Experiment with performance
I’ve been a bit under the weather this week with some aches and pains that have got me down. Hopefully with a bit of rest over the weekend they’ll be gone. So, this week’s newsletter will be a short-ish one. I’m never quite confident writing this at the start of my drafts, because once I get going … well, you’ve read some of the longer emails I’ve sent out.
As this email goes out, the EU aligned zone of Lazy Load ‘22 will be going live. Week one’s speakers include Tammy Everts, Annie Sullivan, Simon Hearne and my plus. There’ll be more great speakers to follow next week, plus a workshop by the WebPageTest team on Wednesday the 15th.
Speaking of WebPageTest, in this week’s newsletter we’ll be going through the the new Opportunities & Experiments features that were added to WebPagetTest over the last week. These are pretty powerful additions to what is an already very powerful platform.
What are Opportunities and Experiments
Opportunities are actionable snippets of advice from the WebPageTest team on how a site’s usability, speed, and/or resilience can be improved. The advice is presented specific to the results of the test that you have run. They can arm even the most non-technical user with a set of areas to focus on when looking to improve a site.
Experiments take opportunities a step further, by actually implementing the fixes and testing the site again to see what impact they would actually have. They have the potential to be an incredibly powerful tool to help developers build the case for implementing certain optimisations to a site.
Where can I find them?
Opportunities & experiments will be surfaced at the top of any WebPageTest test run. At the top of the Performance Summary page you’ll see three sections:
- Is it quick?
- Is it usable?
- Is it resilient?
Clicking on one of these will take you to the Opportunities & Experiments page where you can go through all the recommendations.
Applying quick experiments
The WebPageTest team have create several pre-configured experiments that you can apply to your test with just a click. For example, if you have a render blocking JS file on your page, you can run an experiment that adds a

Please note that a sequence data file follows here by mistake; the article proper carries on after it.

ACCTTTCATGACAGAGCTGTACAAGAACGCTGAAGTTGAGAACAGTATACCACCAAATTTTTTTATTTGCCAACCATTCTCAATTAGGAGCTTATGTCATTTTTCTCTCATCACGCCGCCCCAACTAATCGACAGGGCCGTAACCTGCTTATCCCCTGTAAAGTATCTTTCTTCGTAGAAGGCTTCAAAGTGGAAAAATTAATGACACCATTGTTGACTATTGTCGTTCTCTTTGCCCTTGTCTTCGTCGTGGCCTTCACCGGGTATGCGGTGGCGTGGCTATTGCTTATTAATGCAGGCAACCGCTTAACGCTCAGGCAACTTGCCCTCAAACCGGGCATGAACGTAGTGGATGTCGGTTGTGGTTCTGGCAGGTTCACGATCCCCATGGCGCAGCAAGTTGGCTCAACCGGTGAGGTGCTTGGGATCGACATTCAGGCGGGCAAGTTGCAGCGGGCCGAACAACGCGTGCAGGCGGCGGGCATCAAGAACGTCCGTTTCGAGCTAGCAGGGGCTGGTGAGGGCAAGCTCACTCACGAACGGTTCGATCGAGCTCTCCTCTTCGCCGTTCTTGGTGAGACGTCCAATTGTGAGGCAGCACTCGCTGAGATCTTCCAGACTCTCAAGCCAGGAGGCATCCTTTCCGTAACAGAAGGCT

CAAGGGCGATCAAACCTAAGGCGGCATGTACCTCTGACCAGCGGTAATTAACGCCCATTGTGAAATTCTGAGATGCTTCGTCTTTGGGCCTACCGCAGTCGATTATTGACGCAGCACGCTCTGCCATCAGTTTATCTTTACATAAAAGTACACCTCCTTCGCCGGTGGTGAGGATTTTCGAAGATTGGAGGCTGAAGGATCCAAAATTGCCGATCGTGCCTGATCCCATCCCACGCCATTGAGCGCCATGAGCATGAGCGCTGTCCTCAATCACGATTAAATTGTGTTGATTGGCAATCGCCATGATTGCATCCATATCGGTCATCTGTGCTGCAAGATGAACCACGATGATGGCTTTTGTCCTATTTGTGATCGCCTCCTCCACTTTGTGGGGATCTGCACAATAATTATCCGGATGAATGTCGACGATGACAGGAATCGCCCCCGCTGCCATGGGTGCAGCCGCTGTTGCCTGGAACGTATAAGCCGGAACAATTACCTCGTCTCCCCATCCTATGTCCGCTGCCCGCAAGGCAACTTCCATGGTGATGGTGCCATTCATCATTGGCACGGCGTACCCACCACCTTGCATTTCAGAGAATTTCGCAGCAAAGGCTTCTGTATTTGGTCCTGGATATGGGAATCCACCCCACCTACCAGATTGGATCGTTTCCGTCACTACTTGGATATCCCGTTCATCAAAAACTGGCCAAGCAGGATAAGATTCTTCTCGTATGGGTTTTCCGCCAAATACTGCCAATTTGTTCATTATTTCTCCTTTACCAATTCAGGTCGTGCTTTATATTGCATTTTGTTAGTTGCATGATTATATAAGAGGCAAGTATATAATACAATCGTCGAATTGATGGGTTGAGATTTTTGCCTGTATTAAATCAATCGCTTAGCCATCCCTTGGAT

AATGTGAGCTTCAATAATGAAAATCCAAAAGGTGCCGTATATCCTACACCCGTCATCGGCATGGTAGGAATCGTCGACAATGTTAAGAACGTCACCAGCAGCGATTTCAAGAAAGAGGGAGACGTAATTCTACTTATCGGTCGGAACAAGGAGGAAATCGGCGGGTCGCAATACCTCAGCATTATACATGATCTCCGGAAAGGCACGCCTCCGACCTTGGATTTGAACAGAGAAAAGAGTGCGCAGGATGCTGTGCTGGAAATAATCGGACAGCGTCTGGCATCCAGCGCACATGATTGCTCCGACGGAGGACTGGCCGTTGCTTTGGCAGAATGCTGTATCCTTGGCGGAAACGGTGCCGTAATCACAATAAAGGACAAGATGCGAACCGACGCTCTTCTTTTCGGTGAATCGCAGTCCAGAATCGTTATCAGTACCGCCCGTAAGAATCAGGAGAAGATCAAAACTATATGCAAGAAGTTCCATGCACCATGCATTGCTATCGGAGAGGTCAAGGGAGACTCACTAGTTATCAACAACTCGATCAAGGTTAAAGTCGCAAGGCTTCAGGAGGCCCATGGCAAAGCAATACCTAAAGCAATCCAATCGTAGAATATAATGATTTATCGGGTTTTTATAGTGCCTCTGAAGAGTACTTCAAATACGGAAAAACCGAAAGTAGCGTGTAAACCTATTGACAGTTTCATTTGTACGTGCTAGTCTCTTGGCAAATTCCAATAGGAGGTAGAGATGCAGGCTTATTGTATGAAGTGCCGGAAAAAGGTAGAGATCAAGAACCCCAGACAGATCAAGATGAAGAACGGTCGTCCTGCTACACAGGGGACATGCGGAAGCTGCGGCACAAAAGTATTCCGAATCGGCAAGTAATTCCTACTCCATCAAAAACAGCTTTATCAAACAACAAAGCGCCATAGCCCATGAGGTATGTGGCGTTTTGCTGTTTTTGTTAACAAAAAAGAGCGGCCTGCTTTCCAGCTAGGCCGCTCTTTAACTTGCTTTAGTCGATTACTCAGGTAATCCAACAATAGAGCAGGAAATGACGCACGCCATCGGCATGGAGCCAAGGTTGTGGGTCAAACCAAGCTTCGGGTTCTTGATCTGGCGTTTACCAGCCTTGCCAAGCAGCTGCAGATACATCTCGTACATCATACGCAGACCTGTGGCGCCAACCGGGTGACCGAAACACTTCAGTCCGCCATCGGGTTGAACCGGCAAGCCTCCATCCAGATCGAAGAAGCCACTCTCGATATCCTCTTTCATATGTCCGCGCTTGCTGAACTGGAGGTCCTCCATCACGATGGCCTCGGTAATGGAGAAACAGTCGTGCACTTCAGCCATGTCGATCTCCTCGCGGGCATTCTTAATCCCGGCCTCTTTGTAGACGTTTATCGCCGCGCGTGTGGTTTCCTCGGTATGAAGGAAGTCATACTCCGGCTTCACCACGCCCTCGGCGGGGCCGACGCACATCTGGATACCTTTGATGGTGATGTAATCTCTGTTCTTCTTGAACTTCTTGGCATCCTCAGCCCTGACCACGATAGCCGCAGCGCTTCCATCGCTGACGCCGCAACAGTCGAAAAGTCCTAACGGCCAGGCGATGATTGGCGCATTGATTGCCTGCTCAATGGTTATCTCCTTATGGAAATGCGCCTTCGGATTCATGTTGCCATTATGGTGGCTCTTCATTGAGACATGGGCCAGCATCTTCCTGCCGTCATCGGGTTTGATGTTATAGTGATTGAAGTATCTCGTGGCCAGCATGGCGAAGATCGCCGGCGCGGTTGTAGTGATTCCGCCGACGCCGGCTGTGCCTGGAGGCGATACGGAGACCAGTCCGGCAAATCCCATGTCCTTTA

defer attribute to it.
I believe you need a WebPageTest account to run experiments. Users with a free account can apply one experiment at a time, while Pro users can apply multiple experiments to the same test.
Running a test with experiments results in two new tests being run - a control, and the test with experiments applied. Once both finish, you will be presented with the results, and a comparison of key metrics between the two tests. The results that are presented are really clearly presented, and easy to understand.
Probably the feature I’m most excited about, custom experiments allow for users to create their own bespoke experiments to run tests on. This has the potential to be a huge time saver during audits, where I would normally spend a fair chunk of time manually fluffling around between Cloudflare Workers and scripted WepPageTest runs. It should be noted that Custom Experiments is a paid feature, available to WebPageTest Pro users.
I’ve already used these features on one website audit, and it saved me a heap of time. It also allowed me to confirm or dismiss some assumptions I had made about the site based on waterfall charts. I’ll definitely be playing around with it a lot more in the coming weeks, especially to see how it works with the WebPageTest API!
The next issue of Optimised will be in your inbox on June 24th. The website has an archive of all previous emails. It's a good place to recap on anything we've covered, and also handy to share with friends or colleagues.
Keep well, stay safe.